When Your Adult Child Has MS - dummies

By Rosalind Kalb, Barbara Giesser, Kathleen Costello

As challenging as it can sometimes be to have multiple sclerosis (MS), parents say that it’s even more difficult when your child has it. No one ever wants anything bad to happen to their kids. When a child is diagnosed with MS — either as a youngster or as an adult — parents tend to feel overwhelmed with a lot of feelings, including anxiety, guilt, and anger.

Because MS is primarily a disease of young adults, a lot of middle-aged or elderly parents are left wondering what to do to help their kids who have been diagnosed. Clearly, the old “keep ‘em home from school and give ‘em lots of fluids until the fever goes away” doesn’t really work.

Yet the same feelings that made you want to care for and protect your kids from harm when they were little are still there even though your kid is now 30, 40, or even 50. The result is that you may tend to fall back on old parenting techniques that don’t apply any more.

Here are some tips on how you can still parent when your child is a full-fledged adult:

  • Have a heart-to-heart with your adult child, with the goal being to figure out how you’re going to support each other in this situation. Parent-child relationships are a form of care partnership, so you and your child need to figure out what each of you can do to take care of the other.

    For example, your child needs to recognize that you’re concerned and feel just as protective and parental as you always did. You, in turn, have to recognize that your child is now a grown-up who needs to deal with this life change in his or her own way.

  • Negotiate what you can expect from one another. Your adult child may just want emotional support, or he or she may welcome advice, financial assistance, hands-on help, or a hundred other things. So you need to be prepared to talk about what you can and can’t provide.

    On the other hand, your child may want to sort things out alone for a while. This is a reasonable request, but as concerned parents, you also have every right to request periodic updates.

  • In the event that your adult child becomes too disabled to manage on his or her own, discuss care options. Discussions about long-term care and related topics are most effective when they happen along the way.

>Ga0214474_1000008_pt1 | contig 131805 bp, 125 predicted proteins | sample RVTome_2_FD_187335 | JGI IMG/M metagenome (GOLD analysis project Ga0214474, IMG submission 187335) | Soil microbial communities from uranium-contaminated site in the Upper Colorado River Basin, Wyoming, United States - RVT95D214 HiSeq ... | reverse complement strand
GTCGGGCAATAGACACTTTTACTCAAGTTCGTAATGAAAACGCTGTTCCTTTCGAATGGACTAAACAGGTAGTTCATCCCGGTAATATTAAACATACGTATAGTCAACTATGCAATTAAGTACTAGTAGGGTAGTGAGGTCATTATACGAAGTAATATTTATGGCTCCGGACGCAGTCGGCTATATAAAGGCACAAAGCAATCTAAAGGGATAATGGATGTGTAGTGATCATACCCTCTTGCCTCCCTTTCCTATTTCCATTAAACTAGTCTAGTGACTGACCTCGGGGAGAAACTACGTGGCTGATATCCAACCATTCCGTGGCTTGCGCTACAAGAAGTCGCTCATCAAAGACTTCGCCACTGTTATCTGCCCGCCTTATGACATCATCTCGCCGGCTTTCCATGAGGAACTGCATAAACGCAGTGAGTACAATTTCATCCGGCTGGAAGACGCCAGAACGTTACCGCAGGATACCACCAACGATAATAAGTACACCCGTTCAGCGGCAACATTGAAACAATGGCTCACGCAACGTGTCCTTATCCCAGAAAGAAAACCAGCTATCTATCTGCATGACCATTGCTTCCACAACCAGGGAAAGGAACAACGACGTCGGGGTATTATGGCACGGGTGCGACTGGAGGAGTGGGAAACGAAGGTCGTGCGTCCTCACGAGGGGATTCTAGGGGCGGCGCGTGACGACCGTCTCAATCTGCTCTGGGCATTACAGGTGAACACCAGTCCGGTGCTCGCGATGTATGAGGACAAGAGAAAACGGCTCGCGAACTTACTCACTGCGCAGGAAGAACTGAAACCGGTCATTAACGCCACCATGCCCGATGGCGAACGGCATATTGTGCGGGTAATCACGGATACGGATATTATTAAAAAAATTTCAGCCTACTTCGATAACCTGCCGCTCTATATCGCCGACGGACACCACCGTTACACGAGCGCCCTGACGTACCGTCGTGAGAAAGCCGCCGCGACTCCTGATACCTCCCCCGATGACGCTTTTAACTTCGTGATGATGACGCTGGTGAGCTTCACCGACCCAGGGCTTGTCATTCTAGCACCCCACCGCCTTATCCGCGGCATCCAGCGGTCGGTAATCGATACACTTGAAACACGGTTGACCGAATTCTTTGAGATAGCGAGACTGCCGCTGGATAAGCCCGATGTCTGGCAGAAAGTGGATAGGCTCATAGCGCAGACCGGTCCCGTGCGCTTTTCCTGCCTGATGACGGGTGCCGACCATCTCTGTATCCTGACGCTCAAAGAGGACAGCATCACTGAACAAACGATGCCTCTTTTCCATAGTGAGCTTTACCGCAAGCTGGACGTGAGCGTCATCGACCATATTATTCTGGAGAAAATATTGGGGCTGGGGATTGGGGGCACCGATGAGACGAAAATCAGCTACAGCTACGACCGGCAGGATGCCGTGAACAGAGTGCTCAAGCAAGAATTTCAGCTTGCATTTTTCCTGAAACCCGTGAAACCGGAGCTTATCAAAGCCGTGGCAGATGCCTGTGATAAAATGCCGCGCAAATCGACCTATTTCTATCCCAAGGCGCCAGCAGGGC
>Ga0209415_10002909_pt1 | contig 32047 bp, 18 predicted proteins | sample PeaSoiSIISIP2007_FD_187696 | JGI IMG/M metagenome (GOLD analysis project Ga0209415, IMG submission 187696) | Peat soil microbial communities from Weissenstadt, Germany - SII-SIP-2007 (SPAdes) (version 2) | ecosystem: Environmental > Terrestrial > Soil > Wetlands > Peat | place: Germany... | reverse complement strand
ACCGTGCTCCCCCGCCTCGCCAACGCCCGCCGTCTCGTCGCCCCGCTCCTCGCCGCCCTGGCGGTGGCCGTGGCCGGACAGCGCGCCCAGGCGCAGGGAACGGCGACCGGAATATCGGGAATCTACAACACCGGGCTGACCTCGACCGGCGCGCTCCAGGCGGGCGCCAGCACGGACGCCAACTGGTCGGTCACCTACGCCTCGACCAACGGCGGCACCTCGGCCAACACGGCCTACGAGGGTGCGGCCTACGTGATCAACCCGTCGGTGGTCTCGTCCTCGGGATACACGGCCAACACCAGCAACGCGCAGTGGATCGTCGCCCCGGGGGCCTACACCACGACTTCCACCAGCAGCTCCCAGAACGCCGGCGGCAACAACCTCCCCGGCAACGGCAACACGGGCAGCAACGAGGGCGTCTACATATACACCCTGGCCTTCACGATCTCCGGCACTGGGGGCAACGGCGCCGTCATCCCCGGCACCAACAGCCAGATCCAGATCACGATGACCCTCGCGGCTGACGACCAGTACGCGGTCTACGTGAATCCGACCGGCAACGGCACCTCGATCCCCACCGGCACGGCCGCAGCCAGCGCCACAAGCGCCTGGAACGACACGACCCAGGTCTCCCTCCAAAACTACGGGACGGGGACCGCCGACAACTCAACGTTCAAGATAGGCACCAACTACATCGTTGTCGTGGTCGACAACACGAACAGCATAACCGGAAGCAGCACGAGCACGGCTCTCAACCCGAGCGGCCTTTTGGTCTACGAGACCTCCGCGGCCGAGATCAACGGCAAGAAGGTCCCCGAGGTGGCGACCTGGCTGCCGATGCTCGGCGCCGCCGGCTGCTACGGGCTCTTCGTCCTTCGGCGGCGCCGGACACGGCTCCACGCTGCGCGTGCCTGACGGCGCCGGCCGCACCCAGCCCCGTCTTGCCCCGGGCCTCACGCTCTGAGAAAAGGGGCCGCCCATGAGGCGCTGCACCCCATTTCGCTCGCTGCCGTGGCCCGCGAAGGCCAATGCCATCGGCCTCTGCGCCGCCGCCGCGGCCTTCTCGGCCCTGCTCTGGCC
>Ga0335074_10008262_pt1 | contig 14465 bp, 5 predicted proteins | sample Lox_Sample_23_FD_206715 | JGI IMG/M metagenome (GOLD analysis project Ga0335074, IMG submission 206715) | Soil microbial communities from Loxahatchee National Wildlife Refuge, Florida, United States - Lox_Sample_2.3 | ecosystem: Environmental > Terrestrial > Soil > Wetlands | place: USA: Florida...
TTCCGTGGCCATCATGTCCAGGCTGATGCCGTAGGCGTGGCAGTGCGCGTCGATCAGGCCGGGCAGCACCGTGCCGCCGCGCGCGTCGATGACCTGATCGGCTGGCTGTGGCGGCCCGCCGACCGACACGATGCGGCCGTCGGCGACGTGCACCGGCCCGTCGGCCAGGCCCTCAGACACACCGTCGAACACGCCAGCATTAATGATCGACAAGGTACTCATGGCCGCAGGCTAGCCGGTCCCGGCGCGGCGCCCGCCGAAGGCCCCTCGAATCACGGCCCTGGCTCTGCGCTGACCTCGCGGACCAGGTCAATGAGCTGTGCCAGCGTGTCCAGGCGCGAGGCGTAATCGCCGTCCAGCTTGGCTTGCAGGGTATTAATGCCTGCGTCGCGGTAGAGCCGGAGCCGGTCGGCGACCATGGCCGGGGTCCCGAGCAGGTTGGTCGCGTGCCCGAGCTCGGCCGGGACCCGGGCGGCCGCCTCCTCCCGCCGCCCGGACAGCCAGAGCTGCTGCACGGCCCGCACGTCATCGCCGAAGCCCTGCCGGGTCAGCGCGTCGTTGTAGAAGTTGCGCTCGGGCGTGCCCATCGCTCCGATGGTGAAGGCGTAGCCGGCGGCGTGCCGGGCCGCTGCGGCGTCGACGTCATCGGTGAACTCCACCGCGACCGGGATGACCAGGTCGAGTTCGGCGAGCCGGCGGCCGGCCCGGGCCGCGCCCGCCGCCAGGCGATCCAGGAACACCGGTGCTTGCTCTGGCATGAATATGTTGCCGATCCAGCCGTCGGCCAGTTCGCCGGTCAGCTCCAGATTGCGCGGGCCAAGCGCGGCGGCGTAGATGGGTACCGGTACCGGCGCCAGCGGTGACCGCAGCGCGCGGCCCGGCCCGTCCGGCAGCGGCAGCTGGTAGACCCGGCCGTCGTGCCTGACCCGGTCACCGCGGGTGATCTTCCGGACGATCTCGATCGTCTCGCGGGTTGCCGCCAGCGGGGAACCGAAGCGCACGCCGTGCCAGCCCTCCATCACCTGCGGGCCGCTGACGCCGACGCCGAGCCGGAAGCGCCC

Even though most people don’t ever require this level of care, discussing the options ahead of time gives family members the opportunity to sort our their feelings and needs so that difficult choices don’t have to be made during a crisis.

    One option may be for your child to come back and live with you, but talking about all the options is important in order to make sure that everyone’s needs are being met. If the solution doesn’t work for you and your adult child, then it’s not working.

  • If your child moves back into your home for health or financial reasons, renegotiate the parent-child “contract.” Otherwise, each of you will fall back on whatever rules were in place the last time you lived together (which was probably in your child’s teenage years).

    Any child who has lived independently will want to continue to have a certain amount of privacy and freedom to come and go. You, on the other hand, may begin to worry about your child’s welfare and safety just as you did in the old days — particularly if he or she now has mobility, visual, or cognitive problems that may affect driving or other activities.

    An honest conversation will go a long way toward helping you sort out a plan that works for everyone. In general, we recommend that you and your child maintain as much independence as possible, while keeping each other informed of schedules and whereabouts and coming together when you want to spend time together as a family.

  • Because this is a care partnership, everyone needs to be on both the giving and receiving end. If your adult child finds it necessary to return to your home, he or she may feel guilty about imposing in this way, and may be concerned about not being able to provide you with the assistance that you may need as you get older.

    But there are many ways for all of you to take care of each other. Work it out so that everyone is a contributor to the household.

  • If the situation gets too tense or emotional as you try to figure out a plan that works for all of you, consider talking with a family counselor. An adult child moving back into his or her parents’ home isn’t an easy change for anyone, and an objective third party can often help the conversation along.